Auto focus

Sporty, refined Hexa shines new light on Tata's abilities

S Muralidhar | Updated on January 16, 2018

Tata Motors' newest vehicle - Hexa

Inside look: The Hexa gets tasteful interiors


Even as the mystery surrounding the ouster of Cyrus Mistry continues, here are juicy bits about Tata Motors' newest vehicle - Hexa

After sincere, but ineffective attempts at changing its image with the Zest and the Bolt, Tata Motors has seen some success after the surge in interest for the Tiago, which was unveiled last year. The small car seemed jinxed initially with its first name Zica unfortunately sounding like the Zika virus and coinciding with its outbreak. But with the new moniker and a refreshed launch strategy, the Tiago still managed to bring Tata back into the reckoning in the car market. Whether its brand ambassador - footballer Lionel Messi - helped in the revival or not, the Tiago has managed to score the key goal of winning back the trust of car buyers. Tata Motors believes that a big reason for the success of the Tiago was the new Impact design language and the engineering changes that were effected as part of the new strategy. The next vehicle from the Tata stable that will benefit from Impact design is the new Hexa. And going by our experience with the new Hexa, it is clear that this will also be another vehicle from Tata Motors that has the potential to boost the brand's image.


Even readers who are only obliquely interested in cars, will still be able to identify the similarities between the new Hexa and the erstwhile Aria. The design of those headlamps you see in the pictures of the Hexa here, the stalked door mirrors, the body side panels and the roofline are all almost entirely carried forward from the Aria. The tailgate is a completely new unit and the tail-lamps are now a much more modern interpretation instead of the thin elongated unit in the Aria, which reminded one of the Indica.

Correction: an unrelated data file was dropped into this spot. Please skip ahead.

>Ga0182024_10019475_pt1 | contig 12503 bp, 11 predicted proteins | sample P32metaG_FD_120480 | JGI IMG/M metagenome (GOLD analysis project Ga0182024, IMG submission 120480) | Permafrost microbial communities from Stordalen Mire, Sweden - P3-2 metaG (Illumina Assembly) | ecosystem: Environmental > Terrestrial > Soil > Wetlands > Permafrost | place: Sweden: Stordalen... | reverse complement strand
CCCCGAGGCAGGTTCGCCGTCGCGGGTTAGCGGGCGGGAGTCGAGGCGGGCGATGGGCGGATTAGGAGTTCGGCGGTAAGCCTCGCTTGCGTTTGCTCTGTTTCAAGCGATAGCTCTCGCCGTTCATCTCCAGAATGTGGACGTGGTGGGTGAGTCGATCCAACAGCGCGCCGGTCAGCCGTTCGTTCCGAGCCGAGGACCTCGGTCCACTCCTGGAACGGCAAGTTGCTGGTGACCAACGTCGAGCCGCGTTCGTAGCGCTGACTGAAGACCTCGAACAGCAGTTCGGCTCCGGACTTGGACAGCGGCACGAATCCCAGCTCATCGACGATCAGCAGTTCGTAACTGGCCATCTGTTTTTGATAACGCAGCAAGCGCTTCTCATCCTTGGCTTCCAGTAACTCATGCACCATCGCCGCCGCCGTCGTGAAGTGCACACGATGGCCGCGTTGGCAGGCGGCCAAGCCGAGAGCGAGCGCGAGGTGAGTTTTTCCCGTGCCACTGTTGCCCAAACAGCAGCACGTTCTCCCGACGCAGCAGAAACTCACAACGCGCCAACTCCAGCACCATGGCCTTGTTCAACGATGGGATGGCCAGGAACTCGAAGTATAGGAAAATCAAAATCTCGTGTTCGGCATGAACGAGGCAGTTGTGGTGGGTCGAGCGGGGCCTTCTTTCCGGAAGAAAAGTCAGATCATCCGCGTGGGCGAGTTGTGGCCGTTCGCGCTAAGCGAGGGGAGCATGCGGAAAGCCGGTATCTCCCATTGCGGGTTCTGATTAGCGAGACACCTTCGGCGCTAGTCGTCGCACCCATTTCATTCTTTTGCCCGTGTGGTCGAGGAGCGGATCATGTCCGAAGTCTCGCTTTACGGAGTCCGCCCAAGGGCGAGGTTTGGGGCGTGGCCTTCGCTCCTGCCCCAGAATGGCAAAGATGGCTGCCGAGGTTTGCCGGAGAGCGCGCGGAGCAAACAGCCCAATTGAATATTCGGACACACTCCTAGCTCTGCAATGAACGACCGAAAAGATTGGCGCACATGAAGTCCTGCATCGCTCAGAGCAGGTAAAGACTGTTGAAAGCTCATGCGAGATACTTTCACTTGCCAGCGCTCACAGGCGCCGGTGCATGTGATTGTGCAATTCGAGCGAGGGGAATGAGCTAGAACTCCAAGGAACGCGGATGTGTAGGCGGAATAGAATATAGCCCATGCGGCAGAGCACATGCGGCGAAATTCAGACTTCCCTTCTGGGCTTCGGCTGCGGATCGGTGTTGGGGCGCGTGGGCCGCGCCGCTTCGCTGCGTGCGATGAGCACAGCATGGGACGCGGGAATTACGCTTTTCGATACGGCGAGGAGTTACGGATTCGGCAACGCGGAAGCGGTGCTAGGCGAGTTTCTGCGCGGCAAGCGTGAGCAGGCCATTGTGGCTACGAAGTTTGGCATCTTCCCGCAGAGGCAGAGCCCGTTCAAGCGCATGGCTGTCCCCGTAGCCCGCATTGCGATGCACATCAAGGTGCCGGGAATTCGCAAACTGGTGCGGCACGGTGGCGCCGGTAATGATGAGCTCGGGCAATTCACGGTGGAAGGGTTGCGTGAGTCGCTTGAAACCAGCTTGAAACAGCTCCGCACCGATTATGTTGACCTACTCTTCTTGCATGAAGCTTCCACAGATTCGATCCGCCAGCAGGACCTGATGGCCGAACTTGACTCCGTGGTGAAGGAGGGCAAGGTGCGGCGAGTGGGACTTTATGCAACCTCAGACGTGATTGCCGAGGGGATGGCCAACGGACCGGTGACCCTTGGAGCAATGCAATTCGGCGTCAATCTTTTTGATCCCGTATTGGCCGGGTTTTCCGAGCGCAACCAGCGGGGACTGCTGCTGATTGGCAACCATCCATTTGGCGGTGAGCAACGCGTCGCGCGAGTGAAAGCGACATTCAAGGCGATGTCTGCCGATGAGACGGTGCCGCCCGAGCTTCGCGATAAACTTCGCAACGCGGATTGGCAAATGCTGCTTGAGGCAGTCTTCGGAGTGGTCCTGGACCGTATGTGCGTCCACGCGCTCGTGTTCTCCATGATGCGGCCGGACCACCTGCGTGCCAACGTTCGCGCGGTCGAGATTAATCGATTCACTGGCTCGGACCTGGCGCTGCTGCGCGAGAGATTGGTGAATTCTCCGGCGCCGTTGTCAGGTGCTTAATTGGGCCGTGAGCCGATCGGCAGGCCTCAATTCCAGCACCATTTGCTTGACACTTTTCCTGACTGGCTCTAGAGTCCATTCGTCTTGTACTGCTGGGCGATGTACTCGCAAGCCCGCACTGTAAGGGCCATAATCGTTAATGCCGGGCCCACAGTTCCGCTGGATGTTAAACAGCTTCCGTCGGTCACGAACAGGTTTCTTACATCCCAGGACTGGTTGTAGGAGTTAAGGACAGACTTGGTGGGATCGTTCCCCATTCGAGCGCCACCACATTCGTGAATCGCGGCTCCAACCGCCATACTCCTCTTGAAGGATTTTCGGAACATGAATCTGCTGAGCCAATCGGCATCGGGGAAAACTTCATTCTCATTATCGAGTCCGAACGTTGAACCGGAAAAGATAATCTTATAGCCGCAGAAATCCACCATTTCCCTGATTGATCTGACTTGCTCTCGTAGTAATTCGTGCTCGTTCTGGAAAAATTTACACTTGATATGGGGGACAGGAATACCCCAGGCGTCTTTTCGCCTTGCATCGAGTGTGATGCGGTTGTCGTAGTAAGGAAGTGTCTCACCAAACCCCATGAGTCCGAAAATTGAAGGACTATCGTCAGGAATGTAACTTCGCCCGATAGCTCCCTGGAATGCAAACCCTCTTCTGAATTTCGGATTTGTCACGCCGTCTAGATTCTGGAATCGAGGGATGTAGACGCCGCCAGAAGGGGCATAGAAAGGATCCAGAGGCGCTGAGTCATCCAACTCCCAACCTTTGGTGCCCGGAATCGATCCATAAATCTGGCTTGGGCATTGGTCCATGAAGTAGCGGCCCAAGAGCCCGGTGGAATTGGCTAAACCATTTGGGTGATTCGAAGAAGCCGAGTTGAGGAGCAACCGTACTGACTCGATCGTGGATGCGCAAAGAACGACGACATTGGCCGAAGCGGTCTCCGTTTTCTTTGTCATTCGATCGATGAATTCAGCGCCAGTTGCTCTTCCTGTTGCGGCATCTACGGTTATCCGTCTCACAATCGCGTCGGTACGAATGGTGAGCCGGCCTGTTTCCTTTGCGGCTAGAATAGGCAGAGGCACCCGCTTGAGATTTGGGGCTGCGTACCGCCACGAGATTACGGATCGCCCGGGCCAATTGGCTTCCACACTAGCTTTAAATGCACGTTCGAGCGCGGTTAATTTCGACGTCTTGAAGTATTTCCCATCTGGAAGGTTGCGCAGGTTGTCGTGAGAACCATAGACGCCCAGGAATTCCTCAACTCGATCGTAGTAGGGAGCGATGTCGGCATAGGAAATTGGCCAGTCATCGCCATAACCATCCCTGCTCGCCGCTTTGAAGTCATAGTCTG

The similarities with the Aria end there. Despite the fact that this one can't shake off its body style resemblances with the Aria, the Hexa's design comes across as being quite unique, with a new level of build quality for a Tata vehicle. It is remarkable how Tata designers and engineers have managed to transform what looked like a hulking mess in the Aria, into an appealing, and as we shall see a very driveable, sports style vehicle in the new Hexa. The Hexa seems comfortable in its skin, with some very likeable design features like the signature grille and its humanity line in chrome, smoked effect projector headlamps, LED daytime running lights and the redesigned front fender with its large airdam. The design oozes aggression and the new well-made two-tone body-side cladding and 19-inch alloys give the Hexa its sporty stance.